Shaker Studies: Introduction
In her book, The Shaker Adventure (1940), Marguerite Fellows Melcher reminds us that “the early Shakers…were rooted in revolt: revolt against smugness and bigotry in religion, revolt against social and economic evils, revolt against the uglier side of human nature.”From the beginning, the Shakers have been practical idealists. They did not dream vaguely of conditions they would like to see realized; they went to work to make those conditions an actuality. They have always preached tolerance for all faiths and for all individuals. They could not abolish poverty from the world, but they could and did abolish it from their communities. They did not bluster or use violence; their courage was quiet, calm, and unyielding. They could not end wars, but they could and did keep out of them. In their business dealings with the “world’s people”, they are known for their upright dealing and strict honesty, individually and collectively.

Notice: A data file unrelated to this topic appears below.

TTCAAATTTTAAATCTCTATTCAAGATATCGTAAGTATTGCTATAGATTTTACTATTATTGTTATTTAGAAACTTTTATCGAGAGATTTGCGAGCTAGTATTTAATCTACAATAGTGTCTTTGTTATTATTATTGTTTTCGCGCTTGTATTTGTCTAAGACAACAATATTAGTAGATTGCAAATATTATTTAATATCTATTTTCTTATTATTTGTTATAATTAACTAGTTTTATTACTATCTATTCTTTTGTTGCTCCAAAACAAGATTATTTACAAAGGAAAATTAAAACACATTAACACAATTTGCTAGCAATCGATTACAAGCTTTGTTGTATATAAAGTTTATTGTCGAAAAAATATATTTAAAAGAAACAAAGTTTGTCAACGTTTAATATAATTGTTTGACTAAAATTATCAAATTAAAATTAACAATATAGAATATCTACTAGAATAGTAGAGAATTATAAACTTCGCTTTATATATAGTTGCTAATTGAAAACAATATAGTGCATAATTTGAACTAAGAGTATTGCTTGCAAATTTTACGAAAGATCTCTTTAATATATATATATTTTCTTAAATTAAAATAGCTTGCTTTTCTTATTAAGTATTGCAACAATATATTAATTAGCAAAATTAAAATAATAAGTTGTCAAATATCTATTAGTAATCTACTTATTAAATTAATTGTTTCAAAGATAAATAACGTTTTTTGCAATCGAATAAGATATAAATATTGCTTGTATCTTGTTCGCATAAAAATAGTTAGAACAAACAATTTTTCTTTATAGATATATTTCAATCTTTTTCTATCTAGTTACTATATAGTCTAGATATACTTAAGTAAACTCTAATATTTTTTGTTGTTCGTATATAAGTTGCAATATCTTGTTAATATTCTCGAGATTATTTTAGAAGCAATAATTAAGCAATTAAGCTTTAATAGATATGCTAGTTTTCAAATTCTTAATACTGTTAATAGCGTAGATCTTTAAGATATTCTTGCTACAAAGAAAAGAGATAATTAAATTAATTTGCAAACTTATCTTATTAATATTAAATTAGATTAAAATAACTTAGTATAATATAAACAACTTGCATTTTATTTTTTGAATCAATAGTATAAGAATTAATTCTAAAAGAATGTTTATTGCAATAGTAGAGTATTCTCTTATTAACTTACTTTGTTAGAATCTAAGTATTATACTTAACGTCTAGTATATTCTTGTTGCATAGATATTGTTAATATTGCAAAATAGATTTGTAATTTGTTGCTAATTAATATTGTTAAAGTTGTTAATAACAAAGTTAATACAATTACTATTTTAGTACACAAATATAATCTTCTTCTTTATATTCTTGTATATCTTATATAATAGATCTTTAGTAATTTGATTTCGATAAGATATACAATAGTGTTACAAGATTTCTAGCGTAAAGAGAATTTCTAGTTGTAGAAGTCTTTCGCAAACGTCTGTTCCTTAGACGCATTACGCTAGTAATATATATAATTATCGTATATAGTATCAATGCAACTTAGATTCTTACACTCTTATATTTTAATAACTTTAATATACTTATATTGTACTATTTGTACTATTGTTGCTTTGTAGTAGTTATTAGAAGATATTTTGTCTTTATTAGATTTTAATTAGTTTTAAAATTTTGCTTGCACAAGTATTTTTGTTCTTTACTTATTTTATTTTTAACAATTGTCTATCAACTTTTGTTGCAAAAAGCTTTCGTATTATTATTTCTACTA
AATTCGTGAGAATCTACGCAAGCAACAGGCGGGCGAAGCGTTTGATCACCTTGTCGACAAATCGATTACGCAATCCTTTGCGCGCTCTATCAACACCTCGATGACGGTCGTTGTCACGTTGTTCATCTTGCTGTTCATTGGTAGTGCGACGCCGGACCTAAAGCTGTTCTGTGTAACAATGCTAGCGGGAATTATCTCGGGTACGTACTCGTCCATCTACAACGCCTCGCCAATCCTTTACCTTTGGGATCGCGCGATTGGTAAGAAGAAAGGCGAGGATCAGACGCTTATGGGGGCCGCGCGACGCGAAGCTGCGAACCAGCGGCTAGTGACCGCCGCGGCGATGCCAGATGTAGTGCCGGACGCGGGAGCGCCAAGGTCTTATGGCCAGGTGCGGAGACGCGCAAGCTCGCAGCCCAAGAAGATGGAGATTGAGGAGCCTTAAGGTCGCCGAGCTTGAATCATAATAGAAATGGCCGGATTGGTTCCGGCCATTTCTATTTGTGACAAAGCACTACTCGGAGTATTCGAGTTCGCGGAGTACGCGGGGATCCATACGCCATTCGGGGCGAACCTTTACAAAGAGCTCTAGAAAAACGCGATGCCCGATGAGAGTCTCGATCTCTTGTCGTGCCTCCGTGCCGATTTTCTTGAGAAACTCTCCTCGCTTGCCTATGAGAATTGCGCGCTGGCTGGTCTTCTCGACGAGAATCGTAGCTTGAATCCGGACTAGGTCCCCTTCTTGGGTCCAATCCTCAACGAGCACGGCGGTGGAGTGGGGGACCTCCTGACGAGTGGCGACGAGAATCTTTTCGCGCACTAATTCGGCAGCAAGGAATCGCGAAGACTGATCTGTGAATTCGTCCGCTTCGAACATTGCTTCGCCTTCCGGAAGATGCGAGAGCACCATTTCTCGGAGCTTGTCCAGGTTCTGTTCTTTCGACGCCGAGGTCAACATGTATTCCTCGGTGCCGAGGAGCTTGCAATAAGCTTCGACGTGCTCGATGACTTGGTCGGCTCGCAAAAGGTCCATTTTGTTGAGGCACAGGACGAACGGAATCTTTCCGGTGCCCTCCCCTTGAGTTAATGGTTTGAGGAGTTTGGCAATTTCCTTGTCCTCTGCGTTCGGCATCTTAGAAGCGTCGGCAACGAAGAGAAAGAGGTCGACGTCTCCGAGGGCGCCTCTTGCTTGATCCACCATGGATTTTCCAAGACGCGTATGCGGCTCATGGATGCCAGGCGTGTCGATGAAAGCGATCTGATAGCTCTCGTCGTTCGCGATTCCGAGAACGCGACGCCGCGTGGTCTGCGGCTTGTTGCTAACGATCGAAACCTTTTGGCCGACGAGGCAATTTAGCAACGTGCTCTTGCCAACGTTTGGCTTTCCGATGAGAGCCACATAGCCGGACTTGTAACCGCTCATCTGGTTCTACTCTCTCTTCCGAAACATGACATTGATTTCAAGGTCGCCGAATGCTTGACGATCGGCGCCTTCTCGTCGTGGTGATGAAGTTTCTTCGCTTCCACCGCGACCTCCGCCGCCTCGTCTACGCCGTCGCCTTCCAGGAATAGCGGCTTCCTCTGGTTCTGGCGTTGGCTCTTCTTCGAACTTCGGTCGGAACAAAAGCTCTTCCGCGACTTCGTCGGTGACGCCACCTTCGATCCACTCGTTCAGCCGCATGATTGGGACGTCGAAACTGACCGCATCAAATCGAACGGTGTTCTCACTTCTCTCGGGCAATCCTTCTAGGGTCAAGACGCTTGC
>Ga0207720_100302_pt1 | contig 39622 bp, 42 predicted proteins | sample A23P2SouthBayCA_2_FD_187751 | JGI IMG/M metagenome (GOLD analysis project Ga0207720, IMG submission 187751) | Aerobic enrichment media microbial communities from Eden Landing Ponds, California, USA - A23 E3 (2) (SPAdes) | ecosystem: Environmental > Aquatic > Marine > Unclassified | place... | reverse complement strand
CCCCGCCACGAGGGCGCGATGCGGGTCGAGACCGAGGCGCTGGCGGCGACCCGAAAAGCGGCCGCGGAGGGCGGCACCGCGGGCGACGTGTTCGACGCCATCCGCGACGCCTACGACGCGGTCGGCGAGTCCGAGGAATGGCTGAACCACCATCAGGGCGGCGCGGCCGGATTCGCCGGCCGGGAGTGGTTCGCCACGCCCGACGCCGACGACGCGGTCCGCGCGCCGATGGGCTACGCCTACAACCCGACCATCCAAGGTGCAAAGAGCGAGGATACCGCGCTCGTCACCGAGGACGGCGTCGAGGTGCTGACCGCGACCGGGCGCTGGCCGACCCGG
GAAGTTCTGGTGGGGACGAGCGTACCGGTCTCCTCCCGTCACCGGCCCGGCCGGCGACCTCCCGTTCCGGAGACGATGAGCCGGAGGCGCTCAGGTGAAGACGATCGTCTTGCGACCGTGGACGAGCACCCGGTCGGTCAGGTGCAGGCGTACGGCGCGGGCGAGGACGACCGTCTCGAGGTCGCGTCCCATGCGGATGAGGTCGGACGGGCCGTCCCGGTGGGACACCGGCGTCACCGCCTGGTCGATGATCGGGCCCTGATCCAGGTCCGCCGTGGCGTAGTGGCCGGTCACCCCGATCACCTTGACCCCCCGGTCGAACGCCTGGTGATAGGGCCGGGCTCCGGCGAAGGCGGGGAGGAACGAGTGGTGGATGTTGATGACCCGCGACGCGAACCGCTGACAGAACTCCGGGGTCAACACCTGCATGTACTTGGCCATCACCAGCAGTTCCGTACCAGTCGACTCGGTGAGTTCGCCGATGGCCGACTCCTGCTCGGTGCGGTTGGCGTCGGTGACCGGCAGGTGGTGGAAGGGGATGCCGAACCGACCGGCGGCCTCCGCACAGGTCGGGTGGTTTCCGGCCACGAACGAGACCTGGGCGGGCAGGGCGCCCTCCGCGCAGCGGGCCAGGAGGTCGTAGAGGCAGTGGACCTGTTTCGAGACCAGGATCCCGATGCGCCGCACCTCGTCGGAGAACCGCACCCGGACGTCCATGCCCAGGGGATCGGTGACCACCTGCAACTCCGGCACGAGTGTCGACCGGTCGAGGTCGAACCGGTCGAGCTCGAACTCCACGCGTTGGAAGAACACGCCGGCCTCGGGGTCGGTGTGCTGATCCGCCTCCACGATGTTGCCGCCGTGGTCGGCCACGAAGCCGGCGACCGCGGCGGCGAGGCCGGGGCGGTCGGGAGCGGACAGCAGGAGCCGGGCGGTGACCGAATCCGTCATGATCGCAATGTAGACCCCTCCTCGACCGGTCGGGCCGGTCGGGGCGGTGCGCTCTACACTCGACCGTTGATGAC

It is a paradox that Shaker furniture and oval boxes are now being collected, and Shaker buildings and villages are admired, as contributions to American art, while the principles that the Shakers have valued so highly are not better known and more appreciated.It is our hope that the resources for Shaker studies provided in this section of the web site will inspire you to learn more about the theology, history, and material culture of these courageous people and to tell their story to others. While you will find that most of these Shaker resources are available remotely online, we look forward to having you visit Enfield Shaker Museum to learn firsthand about the Shakers who lived, worked, and worshiped at this beautiful place.